Things seem just as uncertain on the other side of the Capitol.
“We still have time” to enact healthcare reform,” House Majority Leader Steny Hoyer (D-Md.) said during his weekly news briefing, although consensus on how to proceed remains at large.
Hoyer discredited earlier comments that the House would make a decision by the end of this week on a path to reform. “I anticipate making a decision just as soon as the way to go forward is clear,” he told reporters.
Hoyer and others in the House Democratic Caucus have reservations about moving forward with a smaller, more narrowly focused bill.
“It's easier said than done because of the interconnectedness of it all,” Rep. Gerald Connolly (D-Va.) said in an interview.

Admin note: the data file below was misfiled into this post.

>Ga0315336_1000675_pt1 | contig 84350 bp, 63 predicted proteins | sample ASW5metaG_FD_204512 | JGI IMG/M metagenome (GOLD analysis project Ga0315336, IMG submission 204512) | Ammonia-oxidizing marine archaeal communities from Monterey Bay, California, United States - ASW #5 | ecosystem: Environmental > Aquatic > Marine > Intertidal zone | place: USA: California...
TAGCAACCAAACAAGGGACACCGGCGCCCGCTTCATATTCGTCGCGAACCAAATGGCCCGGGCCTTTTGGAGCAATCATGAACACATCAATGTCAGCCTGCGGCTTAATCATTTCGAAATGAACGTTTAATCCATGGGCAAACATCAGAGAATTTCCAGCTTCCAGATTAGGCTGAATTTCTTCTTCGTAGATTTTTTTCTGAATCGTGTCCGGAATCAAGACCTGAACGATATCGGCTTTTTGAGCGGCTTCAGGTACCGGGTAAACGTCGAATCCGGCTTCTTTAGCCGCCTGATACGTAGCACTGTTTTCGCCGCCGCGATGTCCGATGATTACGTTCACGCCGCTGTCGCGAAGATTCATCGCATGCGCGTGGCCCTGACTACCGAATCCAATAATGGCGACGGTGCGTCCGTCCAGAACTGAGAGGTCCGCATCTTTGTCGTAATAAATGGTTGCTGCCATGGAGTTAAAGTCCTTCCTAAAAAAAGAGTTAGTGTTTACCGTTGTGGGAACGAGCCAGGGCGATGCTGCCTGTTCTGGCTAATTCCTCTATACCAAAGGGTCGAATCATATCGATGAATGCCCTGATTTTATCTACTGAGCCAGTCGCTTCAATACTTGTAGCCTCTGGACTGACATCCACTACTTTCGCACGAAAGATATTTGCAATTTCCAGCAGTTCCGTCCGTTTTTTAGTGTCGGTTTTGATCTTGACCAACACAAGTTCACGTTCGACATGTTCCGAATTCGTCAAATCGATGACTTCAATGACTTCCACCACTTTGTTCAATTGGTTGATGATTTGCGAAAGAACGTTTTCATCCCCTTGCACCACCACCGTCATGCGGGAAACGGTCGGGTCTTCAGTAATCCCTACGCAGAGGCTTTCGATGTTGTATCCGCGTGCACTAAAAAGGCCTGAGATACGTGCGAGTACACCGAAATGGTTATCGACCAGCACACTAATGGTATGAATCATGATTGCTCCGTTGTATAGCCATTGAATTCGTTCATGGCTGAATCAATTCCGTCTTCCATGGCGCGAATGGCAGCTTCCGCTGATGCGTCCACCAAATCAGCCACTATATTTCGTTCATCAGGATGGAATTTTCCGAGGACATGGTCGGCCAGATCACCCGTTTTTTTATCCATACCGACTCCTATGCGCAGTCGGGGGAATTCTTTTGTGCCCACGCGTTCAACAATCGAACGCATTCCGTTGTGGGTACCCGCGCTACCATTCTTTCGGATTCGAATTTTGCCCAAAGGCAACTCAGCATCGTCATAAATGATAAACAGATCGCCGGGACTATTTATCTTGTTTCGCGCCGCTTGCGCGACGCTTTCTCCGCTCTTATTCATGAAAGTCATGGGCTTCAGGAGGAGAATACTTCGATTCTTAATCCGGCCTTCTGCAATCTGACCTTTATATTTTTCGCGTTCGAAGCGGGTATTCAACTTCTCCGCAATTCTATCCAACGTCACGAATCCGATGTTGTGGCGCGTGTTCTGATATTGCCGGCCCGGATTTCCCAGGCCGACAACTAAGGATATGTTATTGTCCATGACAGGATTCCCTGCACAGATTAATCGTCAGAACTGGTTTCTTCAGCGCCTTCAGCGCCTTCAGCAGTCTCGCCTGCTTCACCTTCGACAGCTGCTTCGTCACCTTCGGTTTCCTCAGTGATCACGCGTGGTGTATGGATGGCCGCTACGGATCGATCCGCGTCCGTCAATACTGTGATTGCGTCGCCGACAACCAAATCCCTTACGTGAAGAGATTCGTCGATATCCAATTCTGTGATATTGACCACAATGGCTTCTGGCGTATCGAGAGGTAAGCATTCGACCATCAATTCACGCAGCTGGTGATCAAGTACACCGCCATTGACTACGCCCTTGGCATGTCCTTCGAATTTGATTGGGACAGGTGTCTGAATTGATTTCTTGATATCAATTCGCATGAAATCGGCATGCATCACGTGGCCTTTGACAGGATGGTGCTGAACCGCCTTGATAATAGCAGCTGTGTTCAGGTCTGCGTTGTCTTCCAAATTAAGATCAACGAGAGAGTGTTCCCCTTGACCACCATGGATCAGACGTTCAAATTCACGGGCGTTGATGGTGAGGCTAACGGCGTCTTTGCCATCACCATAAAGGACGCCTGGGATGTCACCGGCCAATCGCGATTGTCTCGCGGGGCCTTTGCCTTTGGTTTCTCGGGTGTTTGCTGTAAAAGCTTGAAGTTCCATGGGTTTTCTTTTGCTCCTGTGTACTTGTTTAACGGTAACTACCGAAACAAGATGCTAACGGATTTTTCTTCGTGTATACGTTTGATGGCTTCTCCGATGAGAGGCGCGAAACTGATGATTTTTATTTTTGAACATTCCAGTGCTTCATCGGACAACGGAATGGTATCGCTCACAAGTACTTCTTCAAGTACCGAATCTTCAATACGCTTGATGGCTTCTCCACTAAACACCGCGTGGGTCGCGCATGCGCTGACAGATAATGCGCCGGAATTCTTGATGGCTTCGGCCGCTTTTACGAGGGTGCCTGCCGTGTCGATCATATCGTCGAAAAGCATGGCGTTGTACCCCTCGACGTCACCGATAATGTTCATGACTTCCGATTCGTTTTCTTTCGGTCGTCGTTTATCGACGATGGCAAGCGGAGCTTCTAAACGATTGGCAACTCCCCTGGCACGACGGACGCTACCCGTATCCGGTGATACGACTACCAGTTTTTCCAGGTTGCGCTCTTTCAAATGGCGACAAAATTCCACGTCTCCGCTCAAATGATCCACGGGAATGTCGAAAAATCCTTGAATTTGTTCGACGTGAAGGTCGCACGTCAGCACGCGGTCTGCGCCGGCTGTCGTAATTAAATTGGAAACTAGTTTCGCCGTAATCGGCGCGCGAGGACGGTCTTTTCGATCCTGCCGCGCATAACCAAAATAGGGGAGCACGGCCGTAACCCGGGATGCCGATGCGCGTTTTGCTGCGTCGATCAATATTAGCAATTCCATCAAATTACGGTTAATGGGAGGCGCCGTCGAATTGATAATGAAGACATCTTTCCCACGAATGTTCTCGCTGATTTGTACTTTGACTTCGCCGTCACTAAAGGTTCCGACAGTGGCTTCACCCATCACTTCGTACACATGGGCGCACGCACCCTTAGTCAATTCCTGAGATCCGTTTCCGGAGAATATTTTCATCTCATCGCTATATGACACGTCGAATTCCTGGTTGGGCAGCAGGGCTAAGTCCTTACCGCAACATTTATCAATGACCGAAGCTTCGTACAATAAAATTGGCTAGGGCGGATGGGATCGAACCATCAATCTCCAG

“For example, you can't just pass a bill that says it's illegal for health insurance companies to deny coverage based on a pre-existing condition. You could do that, but if you do it in isolation, the effect of that would be to drive up everyone's premiums. To pay for it, you'd have to bring more people into the system, and have an individual mandate” to help bring down costs, Connolly said.
There is some movement back to the idea of reconciliation, “but I wouldn't bet on it,” he added.
All of these options will take up Congress' time, but “we can't just drop it,” Connolly said.
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